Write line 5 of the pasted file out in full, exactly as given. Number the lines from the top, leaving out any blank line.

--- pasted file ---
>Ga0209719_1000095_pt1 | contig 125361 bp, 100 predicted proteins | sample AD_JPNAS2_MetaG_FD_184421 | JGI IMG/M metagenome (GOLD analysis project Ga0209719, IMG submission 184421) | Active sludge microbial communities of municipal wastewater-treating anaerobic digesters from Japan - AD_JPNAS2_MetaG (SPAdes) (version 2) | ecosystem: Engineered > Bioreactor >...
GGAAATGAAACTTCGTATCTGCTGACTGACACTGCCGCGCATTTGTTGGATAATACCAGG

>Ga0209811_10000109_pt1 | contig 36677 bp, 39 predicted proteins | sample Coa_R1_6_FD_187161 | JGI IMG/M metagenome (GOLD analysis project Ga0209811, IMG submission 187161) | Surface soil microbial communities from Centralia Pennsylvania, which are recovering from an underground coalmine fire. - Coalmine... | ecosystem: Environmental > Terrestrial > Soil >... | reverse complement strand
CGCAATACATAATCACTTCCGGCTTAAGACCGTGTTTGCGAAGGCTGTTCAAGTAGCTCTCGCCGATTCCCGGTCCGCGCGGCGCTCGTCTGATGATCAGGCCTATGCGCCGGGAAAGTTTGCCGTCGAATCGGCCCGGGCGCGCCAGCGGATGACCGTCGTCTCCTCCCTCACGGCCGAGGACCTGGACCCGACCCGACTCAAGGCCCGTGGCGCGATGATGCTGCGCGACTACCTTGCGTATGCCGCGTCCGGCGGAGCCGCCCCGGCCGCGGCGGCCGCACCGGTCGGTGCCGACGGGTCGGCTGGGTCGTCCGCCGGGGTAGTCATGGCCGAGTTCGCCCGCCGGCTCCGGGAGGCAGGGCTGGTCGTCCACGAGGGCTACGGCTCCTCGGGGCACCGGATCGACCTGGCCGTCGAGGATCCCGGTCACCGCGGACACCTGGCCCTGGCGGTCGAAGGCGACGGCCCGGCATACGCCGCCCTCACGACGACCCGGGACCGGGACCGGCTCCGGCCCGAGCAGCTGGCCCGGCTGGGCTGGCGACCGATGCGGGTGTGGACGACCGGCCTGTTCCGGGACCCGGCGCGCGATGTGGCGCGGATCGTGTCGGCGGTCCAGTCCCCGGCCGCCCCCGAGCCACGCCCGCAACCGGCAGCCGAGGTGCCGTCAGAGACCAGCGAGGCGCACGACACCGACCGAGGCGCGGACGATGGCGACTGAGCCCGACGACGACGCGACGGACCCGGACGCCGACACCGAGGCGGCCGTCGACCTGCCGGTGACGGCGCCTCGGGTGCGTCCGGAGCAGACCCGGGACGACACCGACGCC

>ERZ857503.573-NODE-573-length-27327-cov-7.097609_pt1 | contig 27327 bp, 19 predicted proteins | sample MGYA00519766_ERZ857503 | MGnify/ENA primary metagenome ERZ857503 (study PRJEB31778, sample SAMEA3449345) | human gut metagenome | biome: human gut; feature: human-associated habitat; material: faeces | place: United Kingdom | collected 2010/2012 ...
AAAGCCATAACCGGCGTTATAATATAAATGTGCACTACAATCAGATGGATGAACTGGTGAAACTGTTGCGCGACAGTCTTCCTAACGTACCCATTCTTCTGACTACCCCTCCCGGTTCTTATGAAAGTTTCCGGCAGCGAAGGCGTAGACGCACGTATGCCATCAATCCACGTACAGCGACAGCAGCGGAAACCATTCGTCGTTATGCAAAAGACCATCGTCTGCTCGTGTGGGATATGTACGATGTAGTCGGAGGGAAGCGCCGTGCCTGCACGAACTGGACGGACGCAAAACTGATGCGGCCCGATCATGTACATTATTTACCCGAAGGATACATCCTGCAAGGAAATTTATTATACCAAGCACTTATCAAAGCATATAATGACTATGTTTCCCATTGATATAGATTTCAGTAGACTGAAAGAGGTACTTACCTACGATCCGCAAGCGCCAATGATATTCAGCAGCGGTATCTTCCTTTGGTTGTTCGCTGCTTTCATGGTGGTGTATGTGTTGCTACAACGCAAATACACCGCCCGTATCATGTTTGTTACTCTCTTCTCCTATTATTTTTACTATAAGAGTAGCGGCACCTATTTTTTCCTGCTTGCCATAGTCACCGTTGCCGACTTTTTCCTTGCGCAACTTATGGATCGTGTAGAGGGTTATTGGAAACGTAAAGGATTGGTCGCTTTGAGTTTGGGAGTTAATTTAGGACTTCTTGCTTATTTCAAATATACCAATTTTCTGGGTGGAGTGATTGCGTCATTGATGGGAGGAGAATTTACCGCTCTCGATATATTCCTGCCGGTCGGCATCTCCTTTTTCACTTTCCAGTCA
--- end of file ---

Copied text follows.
>ERZ857503.573-NODE-573-length-27327-cov-7.097609_pt1 | contig 27327 bp, 19 predicted proteins | sample MGYA00519766_ERZ857503 | MGnify/ENA primary metagenome ERZ857503 (study PRJEB31778, sample SAMEA3449345) | human gut metagenome | biome: human gut; feature: human-associated habitat; material: faeces | place: United Kingdom | collected 2010/2012 ...